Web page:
Today, a FINRA arbitration panel announced that it had denied an $80 million claim by investors against Pershing LLC for losses due to the infamous Stanford Ponzi-scheme.
The thrust of the claim was that Pershing LLC, as the clearing firm for the epically fraudulent broker-dealer Stanford Group (which collapsed in 2009), should have recognized that it was dealing with a major league scam. Also at issue were certain alleged gaps in Pershing’s required due diligence when it came to reviewing the CDs that Pershing cleared for Stanford.
Clearing Firm Accountability in Investment Fraud
Alas, the panel decided against the 85 mostly older investors who had put their faith along with millions of dollars in their retirements savings into Stanford. While we are not privy to the details of the case, and while we respect the arbitration panel’s decision (which, as is customary in FINRA arbitration, arrives without an explanation), we cannot help but remark that it may be time for FINRA to hold clearing firms and custodians like Pershing, who make millions and millions of dollars clearing transactions for scams like the Stanford Group, more accountable for their role in supporting and processing fishy broker-dealers and investments.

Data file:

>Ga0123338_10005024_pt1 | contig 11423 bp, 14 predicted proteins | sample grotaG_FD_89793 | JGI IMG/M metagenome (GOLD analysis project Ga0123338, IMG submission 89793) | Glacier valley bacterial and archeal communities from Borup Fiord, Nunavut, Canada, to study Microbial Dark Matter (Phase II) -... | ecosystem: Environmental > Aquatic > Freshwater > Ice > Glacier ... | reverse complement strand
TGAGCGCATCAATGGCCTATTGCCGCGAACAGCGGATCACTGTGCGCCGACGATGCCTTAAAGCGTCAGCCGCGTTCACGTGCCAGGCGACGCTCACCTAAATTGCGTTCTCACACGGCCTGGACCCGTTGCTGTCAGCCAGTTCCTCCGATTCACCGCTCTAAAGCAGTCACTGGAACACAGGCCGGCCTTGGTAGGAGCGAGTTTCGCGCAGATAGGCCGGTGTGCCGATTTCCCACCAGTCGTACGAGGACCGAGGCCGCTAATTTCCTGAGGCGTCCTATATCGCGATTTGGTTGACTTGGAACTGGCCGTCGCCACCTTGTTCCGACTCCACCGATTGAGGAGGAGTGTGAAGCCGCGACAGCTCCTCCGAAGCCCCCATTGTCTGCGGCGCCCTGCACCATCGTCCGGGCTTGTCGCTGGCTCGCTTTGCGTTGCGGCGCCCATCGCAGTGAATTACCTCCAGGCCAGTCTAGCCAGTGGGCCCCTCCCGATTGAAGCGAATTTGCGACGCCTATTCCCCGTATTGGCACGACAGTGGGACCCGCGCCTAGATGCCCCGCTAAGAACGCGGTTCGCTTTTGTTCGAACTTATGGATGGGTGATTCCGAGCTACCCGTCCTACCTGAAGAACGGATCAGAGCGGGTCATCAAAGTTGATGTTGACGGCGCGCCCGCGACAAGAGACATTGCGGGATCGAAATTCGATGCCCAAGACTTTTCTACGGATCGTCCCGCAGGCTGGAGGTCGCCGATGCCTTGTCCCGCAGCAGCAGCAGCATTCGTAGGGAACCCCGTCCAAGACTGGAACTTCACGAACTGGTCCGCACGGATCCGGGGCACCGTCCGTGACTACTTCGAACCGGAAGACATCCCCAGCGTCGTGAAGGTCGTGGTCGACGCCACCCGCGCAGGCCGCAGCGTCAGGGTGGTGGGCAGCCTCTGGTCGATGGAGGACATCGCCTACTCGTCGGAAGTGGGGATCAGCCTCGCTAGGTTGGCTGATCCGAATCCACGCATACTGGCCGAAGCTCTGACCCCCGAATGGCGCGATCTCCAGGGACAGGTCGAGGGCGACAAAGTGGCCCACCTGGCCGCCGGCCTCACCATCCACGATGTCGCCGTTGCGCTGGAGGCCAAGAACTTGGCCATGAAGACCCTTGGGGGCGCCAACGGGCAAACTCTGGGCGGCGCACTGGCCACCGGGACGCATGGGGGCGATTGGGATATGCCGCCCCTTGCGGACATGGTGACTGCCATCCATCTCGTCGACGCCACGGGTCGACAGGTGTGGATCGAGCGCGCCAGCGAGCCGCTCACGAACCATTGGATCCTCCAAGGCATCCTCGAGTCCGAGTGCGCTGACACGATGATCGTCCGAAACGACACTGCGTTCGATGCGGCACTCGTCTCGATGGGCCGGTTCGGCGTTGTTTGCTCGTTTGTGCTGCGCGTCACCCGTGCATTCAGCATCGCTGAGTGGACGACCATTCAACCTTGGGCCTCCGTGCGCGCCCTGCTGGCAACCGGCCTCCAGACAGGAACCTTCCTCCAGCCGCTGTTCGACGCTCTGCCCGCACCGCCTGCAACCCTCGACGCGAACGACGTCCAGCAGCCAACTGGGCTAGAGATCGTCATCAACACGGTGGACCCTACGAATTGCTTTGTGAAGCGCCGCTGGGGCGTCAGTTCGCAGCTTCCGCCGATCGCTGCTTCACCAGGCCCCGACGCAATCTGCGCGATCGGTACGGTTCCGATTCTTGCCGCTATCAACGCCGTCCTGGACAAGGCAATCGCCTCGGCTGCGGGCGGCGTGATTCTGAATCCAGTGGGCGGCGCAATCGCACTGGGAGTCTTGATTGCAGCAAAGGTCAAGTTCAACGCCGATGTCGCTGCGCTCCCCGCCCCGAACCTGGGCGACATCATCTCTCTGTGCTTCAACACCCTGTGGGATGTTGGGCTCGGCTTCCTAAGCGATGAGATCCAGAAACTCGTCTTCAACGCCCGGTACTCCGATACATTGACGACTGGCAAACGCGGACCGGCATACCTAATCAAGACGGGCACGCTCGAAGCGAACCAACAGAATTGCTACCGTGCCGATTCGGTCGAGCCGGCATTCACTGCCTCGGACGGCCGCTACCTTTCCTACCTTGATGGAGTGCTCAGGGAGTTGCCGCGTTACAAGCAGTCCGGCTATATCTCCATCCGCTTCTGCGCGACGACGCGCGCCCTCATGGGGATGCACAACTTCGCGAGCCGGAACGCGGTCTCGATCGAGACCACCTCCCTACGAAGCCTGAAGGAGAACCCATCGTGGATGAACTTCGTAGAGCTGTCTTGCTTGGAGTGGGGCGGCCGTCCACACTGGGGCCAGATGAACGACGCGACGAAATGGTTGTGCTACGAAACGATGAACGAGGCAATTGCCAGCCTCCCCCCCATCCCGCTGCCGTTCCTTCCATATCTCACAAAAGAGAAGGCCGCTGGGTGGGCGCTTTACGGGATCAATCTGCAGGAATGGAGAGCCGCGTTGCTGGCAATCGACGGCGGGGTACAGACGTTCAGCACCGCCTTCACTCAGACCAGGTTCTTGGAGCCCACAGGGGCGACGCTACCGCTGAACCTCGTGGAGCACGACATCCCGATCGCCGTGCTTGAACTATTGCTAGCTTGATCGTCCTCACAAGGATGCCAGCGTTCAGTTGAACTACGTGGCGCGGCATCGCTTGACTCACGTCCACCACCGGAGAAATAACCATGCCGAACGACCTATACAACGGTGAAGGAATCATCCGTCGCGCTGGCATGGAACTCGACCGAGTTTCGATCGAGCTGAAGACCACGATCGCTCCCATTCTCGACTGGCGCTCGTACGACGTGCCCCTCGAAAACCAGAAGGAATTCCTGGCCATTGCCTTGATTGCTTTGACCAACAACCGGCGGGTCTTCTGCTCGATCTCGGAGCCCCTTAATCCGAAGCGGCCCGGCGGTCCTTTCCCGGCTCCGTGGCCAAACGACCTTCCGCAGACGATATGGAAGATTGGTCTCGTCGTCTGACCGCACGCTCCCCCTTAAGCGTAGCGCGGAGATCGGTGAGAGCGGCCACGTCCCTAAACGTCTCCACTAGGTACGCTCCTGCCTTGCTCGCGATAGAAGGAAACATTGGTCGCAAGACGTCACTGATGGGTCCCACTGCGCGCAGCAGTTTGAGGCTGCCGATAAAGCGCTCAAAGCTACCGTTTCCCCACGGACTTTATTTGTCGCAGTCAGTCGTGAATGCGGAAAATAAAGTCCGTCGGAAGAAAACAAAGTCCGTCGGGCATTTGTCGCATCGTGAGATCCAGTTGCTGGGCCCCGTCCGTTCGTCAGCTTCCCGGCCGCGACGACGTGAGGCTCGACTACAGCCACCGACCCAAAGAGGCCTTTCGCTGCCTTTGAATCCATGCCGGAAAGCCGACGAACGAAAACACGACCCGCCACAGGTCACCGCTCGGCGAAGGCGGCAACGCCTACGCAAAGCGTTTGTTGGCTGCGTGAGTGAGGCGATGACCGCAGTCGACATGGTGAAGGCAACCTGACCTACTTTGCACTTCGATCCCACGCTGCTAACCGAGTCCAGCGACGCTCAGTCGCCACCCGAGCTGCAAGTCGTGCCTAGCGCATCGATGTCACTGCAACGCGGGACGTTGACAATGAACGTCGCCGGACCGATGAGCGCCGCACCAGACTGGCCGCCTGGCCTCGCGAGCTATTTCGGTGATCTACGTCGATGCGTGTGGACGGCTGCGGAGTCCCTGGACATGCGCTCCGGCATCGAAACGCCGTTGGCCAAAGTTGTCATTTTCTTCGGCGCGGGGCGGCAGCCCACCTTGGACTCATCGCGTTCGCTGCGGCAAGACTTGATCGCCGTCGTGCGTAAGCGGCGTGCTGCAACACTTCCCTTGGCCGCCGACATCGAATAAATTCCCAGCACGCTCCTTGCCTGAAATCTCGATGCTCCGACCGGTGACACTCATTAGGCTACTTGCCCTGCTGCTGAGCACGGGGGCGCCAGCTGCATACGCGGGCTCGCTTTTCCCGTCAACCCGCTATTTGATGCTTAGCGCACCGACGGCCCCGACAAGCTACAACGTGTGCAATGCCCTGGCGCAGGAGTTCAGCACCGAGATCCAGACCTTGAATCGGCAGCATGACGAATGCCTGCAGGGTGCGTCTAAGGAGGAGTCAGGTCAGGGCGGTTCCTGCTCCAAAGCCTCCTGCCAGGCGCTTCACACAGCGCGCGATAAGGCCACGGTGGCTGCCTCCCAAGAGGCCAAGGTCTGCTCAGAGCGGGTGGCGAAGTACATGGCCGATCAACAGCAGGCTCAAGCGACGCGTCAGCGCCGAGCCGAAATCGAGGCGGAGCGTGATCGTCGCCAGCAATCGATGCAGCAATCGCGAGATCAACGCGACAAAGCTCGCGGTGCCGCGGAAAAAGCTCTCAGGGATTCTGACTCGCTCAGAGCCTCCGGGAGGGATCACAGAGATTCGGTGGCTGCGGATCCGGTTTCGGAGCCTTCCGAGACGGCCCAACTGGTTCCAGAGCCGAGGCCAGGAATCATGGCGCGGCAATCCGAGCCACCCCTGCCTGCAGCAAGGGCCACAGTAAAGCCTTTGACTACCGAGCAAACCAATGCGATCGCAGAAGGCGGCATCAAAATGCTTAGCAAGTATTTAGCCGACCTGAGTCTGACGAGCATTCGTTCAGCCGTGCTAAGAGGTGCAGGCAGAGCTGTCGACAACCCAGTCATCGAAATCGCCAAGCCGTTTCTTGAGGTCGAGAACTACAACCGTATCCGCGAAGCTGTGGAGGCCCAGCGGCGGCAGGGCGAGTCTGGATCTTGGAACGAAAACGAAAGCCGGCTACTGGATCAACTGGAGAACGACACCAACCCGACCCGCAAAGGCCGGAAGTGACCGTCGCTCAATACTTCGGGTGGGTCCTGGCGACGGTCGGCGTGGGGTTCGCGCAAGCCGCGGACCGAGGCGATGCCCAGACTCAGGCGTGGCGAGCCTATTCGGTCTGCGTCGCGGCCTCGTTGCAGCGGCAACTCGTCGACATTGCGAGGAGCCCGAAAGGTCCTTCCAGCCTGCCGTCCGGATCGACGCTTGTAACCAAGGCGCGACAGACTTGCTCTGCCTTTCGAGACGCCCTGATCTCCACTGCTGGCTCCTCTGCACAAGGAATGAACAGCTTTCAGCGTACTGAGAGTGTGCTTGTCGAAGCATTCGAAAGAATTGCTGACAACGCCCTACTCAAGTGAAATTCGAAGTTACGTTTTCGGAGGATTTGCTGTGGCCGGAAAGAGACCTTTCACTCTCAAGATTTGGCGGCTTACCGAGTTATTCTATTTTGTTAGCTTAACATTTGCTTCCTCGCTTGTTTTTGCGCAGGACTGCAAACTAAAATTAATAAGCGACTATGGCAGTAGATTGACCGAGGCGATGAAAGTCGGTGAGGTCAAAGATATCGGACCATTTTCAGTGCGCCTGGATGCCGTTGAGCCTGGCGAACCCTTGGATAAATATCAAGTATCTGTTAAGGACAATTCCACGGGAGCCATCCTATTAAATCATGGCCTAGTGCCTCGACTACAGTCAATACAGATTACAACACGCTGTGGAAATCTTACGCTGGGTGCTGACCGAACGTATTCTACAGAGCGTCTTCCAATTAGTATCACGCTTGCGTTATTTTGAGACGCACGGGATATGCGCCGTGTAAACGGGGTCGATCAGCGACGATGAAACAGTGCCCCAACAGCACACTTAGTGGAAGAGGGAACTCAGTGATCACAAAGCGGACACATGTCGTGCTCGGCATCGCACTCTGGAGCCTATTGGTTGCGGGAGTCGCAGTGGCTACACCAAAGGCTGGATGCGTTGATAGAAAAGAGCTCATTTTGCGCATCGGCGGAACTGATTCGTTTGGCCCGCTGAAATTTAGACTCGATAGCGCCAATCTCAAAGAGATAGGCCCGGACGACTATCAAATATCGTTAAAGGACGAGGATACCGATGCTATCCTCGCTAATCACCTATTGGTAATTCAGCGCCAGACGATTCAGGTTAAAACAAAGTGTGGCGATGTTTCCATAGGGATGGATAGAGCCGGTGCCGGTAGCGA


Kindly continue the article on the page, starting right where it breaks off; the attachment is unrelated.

After all, in February the US Supreme Court ruled that Stanford’s victims could go ahead and take legal action against secondary actors in the scheme, like law firms and financial services companies. Surely, the Court also intended to send a message to firms that profit from but refuse to be held accountable for frauds that they may not enjoy immunity for much longer...
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